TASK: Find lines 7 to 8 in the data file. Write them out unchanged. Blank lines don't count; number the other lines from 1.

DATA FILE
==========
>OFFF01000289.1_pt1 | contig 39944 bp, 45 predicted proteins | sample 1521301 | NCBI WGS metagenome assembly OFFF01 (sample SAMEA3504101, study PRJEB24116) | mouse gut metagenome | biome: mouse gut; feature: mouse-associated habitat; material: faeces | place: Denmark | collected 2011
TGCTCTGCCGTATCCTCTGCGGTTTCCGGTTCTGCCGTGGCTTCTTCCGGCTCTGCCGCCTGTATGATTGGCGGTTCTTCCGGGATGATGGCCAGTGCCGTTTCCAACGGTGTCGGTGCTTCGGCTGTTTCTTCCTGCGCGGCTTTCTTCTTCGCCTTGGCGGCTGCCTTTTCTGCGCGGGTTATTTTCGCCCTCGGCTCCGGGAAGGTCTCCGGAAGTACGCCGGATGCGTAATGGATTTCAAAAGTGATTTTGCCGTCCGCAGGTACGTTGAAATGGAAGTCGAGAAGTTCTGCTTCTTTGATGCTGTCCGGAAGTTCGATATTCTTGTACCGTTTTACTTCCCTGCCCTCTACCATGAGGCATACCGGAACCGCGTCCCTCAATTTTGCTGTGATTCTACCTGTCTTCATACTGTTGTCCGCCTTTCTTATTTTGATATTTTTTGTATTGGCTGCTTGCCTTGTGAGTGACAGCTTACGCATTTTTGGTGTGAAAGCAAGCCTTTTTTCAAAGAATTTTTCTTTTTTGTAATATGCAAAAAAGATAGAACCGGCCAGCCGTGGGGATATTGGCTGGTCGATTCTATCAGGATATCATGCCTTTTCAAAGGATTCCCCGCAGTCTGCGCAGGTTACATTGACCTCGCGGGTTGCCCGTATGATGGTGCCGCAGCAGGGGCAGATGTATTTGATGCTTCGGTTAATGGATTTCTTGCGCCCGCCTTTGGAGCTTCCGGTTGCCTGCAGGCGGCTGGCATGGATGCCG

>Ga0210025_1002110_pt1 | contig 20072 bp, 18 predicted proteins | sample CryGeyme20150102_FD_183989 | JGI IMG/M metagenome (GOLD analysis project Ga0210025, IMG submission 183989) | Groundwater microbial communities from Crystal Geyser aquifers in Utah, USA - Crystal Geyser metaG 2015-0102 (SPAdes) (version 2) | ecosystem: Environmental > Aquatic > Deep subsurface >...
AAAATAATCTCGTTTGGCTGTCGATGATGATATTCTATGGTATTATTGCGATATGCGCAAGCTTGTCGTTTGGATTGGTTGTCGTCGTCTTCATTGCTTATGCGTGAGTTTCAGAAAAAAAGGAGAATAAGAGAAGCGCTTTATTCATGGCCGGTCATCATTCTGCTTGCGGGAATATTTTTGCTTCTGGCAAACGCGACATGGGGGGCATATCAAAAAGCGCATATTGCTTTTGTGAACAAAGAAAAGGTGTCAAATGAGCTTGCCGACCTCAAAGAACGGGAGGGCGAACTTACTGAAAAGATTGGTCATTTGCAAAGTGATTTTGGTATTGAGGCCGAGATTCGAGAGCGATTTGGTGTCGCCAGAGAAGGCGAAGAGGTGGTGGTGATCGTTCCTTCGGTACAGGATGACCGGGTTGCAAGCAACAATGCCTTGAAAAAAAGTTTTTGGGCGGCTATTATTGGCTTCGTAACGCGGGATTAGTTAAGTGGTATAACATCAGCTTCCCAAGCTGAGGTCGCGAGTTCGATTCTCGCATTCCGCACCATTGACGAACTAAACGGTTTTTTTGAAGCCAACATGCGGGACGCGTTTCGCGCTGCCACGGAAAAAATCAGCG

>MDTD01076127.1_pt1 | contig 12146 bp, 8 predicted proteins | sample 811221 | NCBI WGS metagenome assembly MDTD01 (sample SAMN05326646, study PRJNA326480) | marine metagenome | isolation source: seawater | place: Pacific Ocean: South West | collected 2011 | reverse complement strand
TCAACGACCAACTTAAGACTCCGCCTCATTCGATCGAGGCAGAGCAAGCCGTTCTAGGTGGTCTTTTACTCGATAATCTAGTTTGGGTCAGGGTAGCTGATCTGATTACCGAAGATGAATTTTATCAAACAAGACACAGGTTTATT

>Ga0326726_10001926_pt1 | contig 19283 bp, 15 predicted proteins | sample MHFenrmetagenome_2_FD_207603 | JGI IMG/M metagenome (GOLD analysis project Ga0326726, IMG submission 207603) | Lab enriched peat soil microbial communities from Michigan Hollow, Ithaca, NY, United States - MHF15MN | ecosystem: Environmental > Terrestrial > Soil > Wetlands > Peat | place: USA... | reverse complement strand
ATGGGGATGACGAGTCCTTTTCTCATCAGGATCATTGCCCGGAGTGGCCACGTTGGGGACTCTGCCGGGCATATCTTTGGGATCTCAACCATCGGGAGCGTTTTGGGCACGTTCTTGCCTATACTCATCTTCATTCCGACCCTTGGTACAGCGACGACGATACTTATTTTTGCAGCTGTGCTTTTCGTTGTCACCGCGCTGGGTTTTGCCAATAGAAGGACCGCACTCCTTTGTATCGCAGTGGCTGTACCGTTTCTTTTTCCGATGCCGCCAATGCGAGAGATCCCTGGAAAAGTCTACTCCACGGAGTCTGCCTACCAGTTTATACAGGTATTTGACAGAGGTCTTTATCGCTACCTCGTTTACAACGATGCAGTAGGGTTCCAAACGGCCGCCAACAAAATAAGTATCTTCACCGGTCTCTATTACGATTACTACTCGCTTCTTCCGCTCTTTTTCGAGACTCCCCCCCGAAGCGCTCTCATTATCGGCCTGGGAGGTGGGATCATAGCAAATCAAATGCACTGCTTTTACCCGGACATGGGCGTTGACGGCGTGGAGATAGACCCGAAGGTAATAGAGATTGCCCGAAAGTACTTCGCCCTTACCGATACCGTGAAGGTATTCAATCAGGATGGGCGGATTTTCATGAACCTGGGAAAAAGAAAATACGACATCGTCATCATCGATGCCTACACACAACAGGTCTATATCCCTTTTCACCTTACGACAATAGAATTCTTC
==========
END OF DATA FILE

>Ga0326726_10001926_pt1 | contig 19283 bp, 15 predicted proteins | sample MHFenrmetagenome_2_FD_207603 | JGI IMG/M metagenome (GOLD analysis project Ga0326726, IMG submission 207603) | Lab enriched peat soil microbial communities from Michigan Hollow, Ithaca, NY, United States - MHF15MN | ecosystem: Environmental > Terrestrial > Soil > Wetlands > Peat | place: USA... | reverse complement strand
ATGGGGATGACGAGTCCTTTTCTCATCAGGATCATTGCCCGGAGTGGCCACGTTGGGGACTCTGCCGGGCATATCTTTGGGATCTCAACCATCGGGAGCGTTTTGGGCACGTTCTTGCCTATACTCATCTTCATTCCGACCCTTGGTACAGCGACGACGATACTTATTTTTGCAGCTGTGCTTTTCGTTGTCACCGCGCTGGGTTTTGCCAATAGAAGGACCGCACTCCTTTGTATCGCAGTGGCTGTACCGTTTCTTTTTCCGATGCCGCCAATGCGAGAGATCCCTGGAAAAGTCTACTCCACGGAGTCTGCCTACCAGTTTATACAGGTATTTGACAGAGGTCTTTATCGCTACCTCGTTTACAACGATGCAGTAGGGTTCCAAACGGCCGCCAACAAAATAAGTATCTTCACCGGTCTCTATTACGATTACTACTCGCTTCTTCCGCTCTTTTTCGAGACTCCCCCCCGAAGCGCTCTCATTATCGGCCTGGGAGGTGGGATCATAGCAAATCAAATGCACTGCTTTTACCCGGACATGGGCGTTGACGGCGTGGAGATAGACCCGAAGGTAATAGAGATTGCCCGAAAGTACTTCGCCCTTACCGATACCGTGAAGGTATTCAATCAGGATGGGCGGATTTTCATGAACCTGGGAAAAAGAAAATACGACATCGTCATCATCGATGCCTACACACAACAGGTCTATATCCCTTTTCACCTTACGACAATAGAATTCTTC